Jump to content
Alice

Adult Sensory Tools

Recommended Posts

Alice
On 2/22/2019 at 8:52 PM, Max000 said:

I have wanted a massage chair like that for a long time, but can't afford it either. The best alternative I have found are massage mats like this one. They only cost about US $20 - $30, and  give a lot of the same sensation. You can use them while sitting in a recliner, or in bed, or on the floor, or even just wrap them around the part of your body you want massaged. They have been a lifesaver for me. I don't know what I would do without it. 

I have wondered whether these are any good or worth getting, I would probably enjoy it/it would help. Im glad it works for you

Share this post


Link to post
Share on other sites
RiRi

@Alice Do you suffer from chronic back pain (referring to the first post with the roller on your back)? Or is it just relaxing to roll it on your back? 

Share this post


Link to post
Share on other sites
Alice
3 hours ago, RiRi said:

@Alice Do you suffer from chronic back pain (referring to the first post with the roller on your back)? Or is it just relaxing to roll it on your back? 

No back pain. I do it because it soothes me by activating my proprioception - otherwise I stay lost in all the sensory info and thoughts from going outside in the world, or from whatever task I was doing previously (it helps with task switching to activate proprioception), or from something stressful. It has bumps on it and its very soothing just balancing and rolling back and forth for a bit- you cant think about anything else. It makes all that internal sensory noise quiet down.

Proprioception is just your connection to and feeling of your body in space - it is dysfunctional in people with sensory processing disorder, autism and ADD - its why we stim - to activate and regulate proprioception. Knowing how to work with your proprioception means you can increase your level of functioning, focus and attention span - and prevent or soothe a meltdown (not always). Its why I find all of these tools - yoga, exercise, cold showers, and massage tools so helpful and what sensory integration therapy involves.

In one of the videos I posted on the documentary list they had a school for autistic children where they all did half an hour with a sensory integration routine before classes to increase focus - but it would be more beneficial several times throughout the day for shorter bursts.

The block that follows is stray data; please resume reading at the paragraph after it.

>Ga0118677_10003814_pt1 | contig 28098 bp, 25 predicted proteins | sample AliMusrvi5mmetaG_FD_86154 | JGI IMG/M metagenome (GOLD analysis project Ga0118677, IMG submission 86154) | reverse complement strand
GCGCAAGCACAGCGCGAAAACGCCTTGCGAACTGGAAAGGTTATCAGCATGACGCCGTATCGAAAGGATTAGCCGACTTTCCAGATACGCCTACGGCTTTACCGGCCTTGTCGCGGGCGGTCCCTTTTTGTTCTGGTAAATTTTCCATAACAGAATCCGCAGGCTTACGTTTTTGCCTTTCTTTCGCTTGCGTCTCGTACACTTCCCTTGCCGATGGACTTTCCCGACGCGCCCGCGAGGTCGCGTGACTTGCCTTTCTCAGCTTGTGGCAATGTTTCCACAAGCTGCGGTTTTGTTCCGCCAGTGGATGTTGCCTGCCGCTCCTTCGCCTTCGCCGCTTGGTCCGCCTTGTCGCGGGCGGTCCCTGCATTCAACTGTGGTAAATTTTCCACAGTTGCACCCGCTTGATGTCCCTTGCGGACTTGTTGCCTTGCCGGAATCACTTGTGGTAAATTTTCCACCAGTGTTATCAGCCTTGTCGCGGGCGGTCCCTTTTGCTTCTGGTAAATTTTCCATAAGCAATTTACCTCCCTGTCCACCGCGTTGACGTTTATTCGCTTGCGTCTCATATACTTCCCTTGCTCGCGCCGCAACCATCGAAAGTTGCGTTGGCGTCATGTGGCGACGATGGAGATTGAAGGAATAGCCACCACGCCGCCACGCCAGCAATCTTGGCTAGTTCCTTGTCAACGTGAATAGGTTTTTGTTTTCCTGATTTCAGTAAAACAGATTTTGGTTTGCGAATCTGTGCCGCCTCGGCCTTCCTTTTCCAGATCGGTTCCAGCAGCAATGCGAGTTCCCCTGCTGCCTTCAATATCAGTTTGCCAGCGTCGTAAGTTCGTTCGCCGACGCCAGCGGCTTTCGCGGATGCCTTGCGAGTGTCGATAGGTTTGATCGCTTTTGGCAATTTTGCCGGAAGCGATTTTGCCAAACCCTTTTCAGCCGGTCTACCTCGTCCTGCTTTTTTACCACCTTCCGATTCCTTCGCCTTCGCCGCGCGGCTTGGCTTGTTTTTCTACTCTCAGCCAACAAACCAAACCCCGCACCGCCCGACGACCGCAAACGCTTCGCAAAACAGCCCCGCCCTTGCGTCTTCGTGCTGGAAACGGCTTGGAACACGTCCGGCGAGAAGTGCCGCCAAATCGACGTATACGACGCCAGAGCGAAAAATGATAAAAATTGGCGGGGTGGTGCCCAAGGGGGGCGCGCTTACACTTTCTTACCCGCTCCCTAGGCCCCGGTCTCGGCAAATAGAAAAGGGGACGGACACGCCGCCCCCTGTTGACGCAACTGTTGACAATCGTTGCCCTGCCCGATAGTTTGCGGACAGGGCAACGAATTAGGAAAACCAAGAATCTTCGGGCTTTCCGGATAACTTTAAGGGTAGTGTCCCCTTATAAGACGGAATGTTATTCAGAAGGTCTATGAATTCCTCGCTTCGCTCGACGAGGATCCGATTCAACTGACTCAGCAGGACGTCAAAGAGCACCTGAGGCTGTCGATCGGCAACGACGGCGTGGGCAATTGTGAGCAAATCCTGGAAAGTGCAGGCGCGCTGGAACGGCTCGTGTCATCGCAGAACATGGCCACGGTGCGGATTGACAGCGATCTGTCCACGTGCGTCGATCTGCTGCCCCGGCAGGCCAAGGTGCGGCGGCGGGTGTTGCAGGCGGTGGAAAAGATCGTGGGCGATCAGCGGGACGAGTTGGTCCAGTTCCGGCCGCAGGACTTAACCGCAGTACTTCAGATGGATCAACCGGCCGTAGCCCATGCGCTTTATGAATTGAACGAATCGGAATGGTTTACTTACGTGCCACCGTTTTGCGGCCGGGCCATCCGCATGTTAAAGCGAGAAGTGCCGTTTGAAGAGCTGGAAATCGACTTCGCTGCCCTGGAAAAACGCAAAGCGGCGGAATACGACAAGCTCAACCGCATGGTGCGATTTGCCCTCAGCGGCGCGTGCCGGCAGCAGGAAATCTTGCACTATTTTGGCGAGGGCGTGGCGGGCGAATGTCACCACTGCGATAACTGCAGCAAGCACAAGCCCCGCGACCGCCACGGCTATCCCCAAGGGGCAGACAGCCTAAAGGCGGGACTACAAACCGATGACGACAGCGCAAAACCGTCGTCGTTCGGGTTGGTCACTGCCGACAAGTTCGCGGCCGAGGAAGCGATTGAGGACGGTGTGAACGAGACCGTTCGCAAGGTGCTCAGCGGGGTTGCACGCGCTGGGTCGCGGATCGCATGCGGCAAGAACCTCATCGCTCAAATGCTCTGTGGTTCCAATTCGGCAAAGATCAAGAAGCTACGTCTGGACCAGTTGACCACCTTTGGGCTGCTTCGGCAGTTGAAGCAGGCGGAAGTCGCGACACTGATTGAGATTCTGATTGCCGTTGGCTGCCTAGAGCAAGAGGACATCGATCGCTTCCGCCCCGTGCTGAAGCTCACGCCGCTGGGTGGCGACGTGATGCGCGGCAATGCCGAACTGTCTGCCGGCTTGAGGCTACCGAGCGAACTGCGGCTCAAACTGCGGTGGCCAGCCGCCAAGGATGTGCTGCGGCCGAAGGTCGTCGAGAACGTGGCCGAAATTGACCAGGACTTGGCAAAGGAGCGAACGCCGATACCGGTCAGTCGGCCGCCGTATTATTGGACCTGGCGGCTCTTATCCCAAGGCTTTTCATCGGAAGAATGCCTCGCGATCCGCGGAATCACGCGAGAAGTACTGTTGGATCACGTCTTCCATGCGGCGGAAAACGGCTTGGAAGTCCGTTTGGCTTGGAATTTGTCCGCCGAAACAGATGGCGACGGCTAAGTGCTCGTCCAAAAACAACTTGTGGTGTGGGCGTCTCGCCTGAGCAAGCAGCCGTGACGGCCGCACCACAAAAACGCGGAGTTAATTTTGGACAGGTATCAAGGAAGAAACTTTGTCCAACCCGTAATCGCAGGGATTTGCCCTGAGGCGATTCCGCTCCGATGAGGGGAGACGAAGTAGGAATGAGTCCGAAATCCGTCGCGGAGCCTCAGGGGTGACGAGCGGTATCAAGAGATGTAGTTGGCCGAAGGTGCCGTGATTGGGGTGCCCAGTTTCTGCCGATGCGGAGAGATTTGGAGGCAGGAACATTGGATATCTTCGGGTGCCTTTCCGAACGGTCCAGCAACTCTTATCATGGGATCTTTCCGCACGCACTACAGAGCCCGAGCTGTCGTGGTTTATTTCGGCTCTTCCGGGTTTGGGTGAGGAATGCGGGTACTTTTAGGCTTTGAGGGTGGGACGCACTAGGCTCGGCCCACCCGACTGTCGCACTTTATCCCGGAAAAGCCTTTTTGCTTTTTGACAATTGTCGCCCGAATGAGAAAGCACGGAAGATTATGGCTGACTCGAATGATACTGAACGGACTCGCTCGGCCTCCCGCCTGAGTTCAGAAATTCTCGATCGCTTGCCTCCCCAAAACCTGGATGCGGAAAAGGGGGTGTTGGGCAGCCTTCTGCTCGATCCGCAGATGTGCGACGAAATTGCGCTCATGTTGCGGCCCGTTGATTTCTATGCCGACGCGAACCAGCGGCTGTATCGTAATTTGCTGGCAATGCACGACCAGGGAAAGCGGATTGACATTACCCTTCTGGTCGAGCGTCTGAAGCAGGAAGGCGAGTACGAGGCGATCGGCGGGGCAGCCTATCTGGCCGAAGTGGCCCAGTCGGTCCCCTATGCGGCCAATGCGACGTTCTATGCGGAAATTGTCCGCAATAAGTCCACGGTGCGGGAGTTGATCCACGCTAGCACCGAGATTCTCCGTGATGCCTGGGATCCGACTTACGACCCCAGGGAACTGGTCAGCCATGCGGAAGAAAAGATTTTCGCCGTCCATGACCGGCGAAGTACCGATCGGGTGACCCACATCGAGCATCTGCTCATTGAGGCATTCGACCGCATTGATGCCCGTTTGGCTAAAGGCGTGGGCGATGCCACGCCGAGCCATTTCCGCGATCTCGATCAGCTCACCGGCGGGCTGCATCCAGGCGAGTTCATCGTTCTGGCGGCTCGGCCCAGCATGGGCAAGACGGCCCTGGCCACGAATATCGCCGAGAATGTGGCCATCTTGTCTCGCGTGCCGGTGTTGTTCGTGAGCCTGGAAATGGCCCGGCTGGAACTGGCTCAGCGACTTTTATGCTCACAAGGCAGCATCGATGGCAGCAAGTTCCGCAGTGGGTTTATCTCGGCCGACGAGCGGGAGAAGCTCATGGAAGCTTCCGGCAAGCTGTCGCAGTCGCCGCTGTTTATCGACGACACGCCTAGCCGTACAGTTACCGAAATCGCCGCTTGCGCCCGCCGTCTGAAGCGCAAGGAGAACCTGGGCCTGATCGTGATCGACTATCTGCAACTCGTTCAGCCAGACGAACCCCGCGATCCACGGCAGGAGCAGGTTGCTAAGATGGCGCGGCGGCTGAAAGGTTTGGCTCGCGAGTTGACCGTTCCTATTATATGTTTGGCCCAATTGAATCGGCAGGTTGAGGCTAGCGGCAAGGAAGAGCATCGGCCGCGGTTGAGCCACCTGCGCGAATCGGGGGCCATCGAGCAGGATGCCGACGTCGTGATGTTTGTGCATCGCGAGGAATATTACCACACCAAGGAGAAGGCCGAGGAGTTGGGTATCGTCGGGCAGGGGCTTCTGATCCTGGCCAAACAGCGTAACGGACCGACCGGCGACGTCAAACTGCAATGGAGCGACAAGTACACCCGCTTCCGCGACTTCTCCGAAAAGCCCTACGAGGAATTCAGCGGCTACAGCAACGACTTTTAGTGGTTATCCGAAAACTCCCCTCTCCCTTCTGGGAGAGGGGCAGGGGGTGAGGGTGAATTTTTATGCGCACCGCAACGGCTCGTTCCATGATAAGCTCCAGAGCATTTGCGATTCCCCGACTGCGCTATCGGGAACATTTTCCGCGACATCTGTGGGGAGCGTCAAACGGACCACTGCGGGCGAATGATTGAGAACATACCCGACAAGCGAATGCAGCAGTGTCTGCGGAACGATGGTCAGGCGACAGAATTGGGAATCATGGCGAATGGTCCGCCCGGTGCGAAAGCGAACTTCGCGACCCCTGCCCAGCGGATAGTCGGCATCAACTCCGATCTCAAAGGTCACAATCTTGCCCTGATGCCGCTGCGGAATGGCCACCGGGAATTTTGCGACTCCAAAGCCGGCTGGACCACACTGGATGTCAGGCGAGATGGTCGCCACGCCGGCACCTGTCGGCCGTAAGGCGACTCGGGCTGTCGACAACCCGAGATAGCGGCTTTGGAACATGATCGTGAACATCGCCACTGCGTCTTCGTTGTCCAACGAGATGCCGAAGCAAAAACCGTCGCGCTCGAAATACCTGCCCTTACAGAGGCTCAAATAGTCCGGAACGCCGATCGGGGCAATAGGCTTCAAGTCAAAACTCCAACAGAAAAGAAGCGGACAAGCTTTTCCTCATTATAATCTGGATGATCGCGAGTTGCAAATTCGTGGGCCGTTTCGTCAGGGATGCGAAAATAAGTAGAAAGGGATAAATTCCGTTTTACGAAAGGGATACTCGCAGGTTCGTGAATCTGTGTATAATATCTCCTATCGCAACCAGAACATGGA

proprioception-big.thumb.jpg.3a44e8ceda1d6ddf7a442c100b630a6c.jpg

Share this post


Link to post
Share on other sites
RiRi

I found this ASMR video by Willow calming to listen to and watch.

Wonderful ASMR video, @Willow. I really liked some of the materials you used, the ones that look like PlayDoh, where did you buy them? I want to get some stimming things and really liked the stuff you have. 

Share this post


Link to post
Share on other sites
Fairybelle

I actually also now have noise cancelling headphones - my wife got me them for Christmas, best gift ever. 
I also added a shiny sequin flip journal to my bin, flipping the sequins helps.
I made some really good stim tools as well. I have three sensory bottles that I made with my grandma. I found the idea online. You can buy them in stores too, but making them for myself was more fun. And cheaper. 

Share this post


Link to post
Share on other sites
Max000
On 3/1/2019 at 10:00 PM, Alice said:

I have wondered whether these are any good or worth getting, I would probably enjoy it/it would help. Im glad it works for you

It's well worth the $20 or $30 I pay for it. I'm sure a massage chair is a lot better, but for $20 vs $1,000 it works for me. 😀

Share this post


Link to post
Share on other sites
Alice
On 3/26/2019 at 11:36 AM, RiRi said:

I found this ASMR video by Willow calming to listen to and watch.

Wonderful ASMR video, @Willow. I really liked some of the materials you used, the ones that look like PlayDoh, where did you buy them? I want to get some stimming things and really liked the stuff you have. 

I cant stand ASMR sounds. I find it revolting (each to their own). Especially the chewing ones - my grandfather was such a noisy eater, mouth open, food falling out, oblivious. It was hard to hold my stomach or eat my food at the same table. I was always taught to eat quietly.

Though I do love listening to Sleep Stories which are spoken gently, and some audiobook narrators have naturally calming voices - I love anything Stephen Fry narrates. Harry Potter, Mythos, Heroes, Hitchhikers guide, He also did a lavender Sleep Story. The only ASMR I tolerated for a little was for a bit when I got really bad night terrors, and woke up and couldnt feel safe, I would listen to this one ASMR girl (cant stand the rest, but she has a nice vibe) GentleWhisperingASMR on Youtube- she does these ones where she is imitating brushing your hair, giving you a facial mask, cleansing your aura - I didnt care what, it was just the gentle voice, and acting out doing something caring towards me when I was alone and terrified that I liked, I used my imagination and it reminded me of the calming sensations when I have received care that I liked and felt safe in, especially the handful of memories tucked away in childhood (i.e. I had plenty of awful hairbrushing moments but if it was my mum and she was well she would do it so kind, soft, and with soothing words - and the ASMR thing took me back to that which helped me calm down)

Share this post


Link to post
Share on other sites

Please sign in to comment

You will be able to leave a comment after signing in



Sign In Now

×
×
  • Create New...

Important Information

By using this site, you agree to our Terms of Use.